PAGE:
June 14 Town Parade features Wayland’s New Flag

June 14 Town Parade features Wayland’s new flag, highlights close of 375th year

Our communities are required to have a town seal for use on official documents, signs, badges, etc. Quite often, the seal is affixed onto a flag so as to represent a state, town, or governmental entity. Some 20 years ago, Wayland’s town flag – with its centrally-placed image of our town seal – was installed in the Massachusetts State House’s Hall of Flags; the flag is white, but this will not be true for much longer!

Fast-forward to the event-filled 375th anniversary year (June 2013-2014) in which our town has been celebrating history, community, achievement, and, shortly, will celebrate a new flag. The June 14 parade that salutes the conclusion of our 375th year will introduce a navy-blue, 3-by-5 foot flag with a colorful 21.5” diameter seal in its center. The flag will spearhead a 3-mile procession that sets out from Cochituate Ball Field at 9:30 a.m. and concludes at the Town Building (www.waylandparade.org).

This year, our parade coincides with Flag Day – an observance that began when the U.S. Second Continental Congress adopted the Stars and Stripes on June 14, 1777 and culminated with President Truman signing an Act of Congress designating the 14th day of June annually as National Flag Day. Perhaps the coincidence of Flag Day with the new Town flag’s introduction is auspicious!!

When the 375th celebration planning effort was gaining momentum, interest arose in a having a new flag. “This seemed appropriate,” said Mary Antes, Chair of the 375th Anniversary Committee. “We thought that the new flag could highlight the anniversary milestone, and perhaps could include some new wording. We wanted the flag to reflect our town’s heritage – as portrayed in the Town Seal. We also wanted the flag to consist of visually-pleasing elements that would endure for quite some time in its ‘post-375th new residence’ – i.e. the Hall of Flags.”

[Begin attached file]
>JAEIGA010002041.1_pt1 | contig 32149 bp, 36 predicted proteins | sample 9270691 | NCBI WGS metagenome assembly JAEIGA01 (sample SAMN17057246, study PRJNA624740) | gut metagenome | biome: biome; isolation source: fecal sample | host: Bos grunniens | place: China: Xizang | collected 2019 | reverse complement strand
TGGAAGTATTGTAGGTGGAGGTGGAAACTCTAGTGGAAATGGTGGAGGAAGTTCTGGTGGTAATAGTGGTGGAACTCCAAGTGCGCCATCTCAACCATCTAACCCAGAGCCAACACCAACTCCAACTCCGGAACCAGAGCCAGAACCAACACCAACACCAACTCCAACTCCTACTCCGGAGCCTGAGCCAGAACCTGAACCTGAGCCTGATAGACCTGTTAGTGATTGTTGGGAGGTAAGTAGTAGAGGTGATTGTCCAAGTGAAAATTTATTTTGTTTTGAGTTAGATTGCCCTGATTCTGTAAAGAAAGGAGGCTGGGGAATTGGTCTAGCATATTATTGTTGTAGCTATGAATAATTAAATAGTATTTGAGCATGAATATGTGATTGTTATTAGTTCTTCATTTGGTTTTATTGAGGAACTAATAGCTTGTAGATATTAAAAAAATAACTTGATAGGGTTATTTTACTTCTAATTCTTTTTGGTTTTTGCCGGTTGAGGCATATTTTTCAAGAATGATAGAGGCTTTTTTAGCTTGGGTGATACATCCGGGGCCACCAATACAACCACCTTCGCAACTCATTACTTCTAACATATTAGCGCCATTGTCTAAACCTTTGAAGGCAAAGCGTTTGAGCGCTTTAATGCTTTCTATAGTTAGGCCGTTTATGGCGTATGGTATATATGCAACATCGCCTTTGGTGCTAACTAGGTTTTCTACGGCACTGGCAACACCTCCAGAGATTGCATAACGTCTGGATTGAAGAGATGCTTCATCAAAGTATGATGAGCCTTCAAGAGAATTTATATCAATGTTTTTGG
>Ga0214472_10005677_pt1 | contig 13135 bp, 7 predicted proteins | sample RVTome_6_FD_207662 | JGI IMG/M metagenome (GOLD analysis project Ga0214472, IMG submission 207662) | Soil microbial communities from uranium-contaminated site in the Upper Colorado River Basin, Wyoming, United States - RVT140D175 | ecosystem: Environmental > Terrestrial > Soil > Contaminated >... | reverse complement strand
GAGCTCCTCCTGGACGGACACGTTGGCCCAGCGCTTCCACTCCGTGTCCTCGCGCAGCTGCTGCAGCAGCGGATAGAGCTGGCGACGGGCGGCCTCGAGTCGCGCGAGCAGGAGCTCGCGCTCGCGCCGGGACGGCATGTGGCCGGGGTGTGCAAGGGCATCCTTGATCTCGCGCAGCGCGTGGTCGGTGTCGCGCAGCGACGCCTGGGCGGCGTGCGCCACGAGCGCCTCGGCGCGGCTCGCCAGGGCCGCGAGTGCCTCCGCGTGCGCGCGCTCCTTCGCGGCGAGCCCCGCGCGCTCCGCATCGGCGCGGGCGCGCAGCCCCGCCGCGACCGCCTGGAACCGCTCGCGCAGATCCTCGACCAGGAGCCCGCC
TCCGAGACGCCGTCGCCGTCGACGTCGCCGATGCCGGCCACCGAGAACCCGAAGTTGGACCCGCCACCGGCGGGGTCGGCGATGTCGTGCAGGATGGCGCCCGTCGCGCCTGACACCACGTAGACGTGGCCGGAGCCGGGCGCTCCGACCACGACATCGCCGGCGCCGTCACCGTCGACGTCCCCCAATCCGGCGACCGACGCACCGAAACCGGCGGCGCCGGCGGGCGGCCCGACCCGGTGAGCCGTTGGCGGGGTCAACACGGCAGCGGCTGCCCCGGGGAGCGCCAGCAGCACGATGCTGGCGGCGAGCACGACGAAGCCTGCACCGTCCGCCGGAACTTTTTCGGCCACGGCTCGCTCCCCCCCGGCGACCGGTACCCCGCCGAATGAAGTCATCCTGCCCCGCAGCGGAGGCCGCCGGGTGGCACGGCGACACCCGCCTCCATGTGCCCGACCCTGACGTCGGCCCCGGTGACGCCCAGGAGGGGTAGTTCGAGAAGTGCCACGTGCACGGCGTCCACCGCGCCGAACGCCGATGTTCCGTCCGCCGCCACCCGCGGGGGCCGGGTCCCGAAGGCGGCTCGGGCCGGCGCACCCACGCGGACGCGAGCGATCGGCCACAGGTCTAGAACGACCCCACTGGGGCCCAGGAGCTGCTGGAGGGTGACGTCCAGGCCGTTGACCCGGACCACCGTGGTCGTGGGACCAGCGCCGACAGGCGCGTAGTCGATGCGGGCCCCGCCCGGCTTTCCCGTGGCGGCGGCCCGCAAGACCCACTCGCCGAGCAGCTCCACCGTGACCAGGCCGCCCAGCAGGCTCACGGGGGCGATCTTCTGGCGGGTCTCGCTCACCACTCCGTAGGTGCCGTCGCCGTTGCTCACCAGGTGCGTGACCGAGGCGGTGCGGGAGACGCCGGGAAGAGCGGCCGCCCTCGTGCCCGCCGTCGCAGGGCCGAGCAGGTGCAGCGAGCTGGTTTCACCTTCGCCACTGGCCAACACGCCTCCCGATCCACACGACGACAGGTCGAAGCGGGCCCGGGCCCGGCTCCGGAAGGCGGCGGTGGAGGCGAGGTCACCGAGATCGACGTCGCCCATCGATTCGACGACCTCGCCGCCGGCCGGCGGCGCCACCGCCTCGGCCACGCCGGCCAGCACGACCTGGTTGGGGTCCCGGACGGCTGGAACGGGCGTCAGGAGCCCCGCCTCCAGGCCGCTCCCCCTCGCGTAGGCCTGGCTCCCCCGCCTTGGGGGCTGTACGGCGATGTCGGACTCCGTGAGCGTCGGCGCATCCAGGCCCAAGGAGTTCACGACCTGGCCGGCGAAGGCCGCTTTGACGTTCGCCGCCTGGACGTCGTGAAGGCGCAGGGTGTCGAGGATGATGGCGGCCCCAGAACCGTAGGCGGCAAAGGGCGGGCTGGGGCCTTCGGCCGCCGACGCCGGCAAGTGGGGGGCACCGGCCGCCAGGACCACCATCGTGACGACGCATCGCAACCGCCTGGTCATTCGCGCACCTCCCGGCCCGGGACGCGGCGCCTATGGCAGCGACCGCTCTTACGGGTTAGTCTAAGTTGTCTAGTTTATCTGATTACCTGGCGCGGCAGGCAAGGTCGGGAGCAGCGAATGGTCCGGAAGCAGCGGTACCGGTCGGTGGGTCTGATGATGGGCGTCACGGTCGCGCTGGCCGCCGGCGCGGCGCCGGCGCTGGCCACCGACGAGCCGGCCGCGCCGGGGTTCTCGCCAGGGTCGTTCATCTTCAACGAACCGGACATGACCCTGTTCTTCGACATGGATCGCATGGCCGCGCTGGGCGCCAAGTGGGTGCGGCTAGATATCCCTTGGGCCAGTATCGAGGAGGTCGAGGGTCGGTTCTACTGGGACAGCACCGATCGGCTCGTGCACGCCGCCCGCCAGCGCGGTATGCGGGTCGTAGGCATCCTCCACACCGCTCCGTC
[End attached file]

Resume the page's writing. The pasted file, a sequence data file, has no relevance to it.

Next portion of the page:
Expertise, Teamwork

Wayland Flag
Betsy Athan (L) and Penny Beer (R), who designed and sewed Wayland’s new flag

“A new flag would be a fitting symbol of the 375th year from a historical perspective, Antes continued, “yet we also wanted it to be designed and constructed by someone with appropriate expertise and practice.” After due diligence, a team was selected: Wayland residents Betsy Athan and Penelope Beer, who bring decades of personal and professional experience to this endeavor.

A long-time quilter (member of the Wayside Quilters Guild) and enthusiast of knitting, needlepoint, crewel embroidery and applique, Athan says, “my quilting background, a strong interest in the Town’s history, and my own family genealogy dating to the Colonial era (and before that, to England) all combined to generate a passion for this project.”

Beer is a custom clothing designer, pattern maker, and sewing instructor. Her former software engineering background helps her to bring critical thinking and logic to the design and construction of garments. “I love the creative process and I love the construction process as well. I have really enjoyed collaborating with Betsy and have learned a great deal from her quilting background!”

Artistic Interpretation

Wayland Flag
Slightly modified town seal, on new flag’s field of dark blue

Many of us have seen a framed copy of the town seal on the wall of a Town Building meeting room or as a cover for a town Annual Report. Around the inner border encircling the pastoral scene, one reads “Founded 1638” [i.e. the Wayland settlement of the Sudbury Plantation].. “East Sudbury 1780” [ i.e. the year that our town separated from the Sudbury Plantation and became independently incorporated] … “Wayland 1835” [i.e. the year our town took the name that it bears today].

Athan and Beer carefully researched the imagery of Wayland’s town seal, taking note of its pastoral scene in which two Puritans appear to be waving (or offering peace) to a pair of Native Americans across the river. “We have not created a new Wayland seal,” they emphasize, “but have adapted the design of the seal to the flag. In selecting fabrics for the seal, we aimed for visual appeal, vibrant color, and historical accuracy. In a few cases, we made slight modification, for example: the Puritans – as well as the Native Americans – are now a male and a female; we changed the tee-pee to a long house because it seemed more historically accurate; we added a bald eagle in flight; and we showed that the Native Americans wore wampum.”

The new flag’s dark blue color provides a striking background for the bright colors and yellow-gold lettering around the seal. On the new flag, “Wayland” now appears in an area above (rather than inside) the seal, while “375th Anniversary 2013” appears below the seal.

After the parade, Wayland’s new flag will be displayed for a brief time in the Town Building, and then installed in the Hall of Flags, replacing the current Wayland flag.

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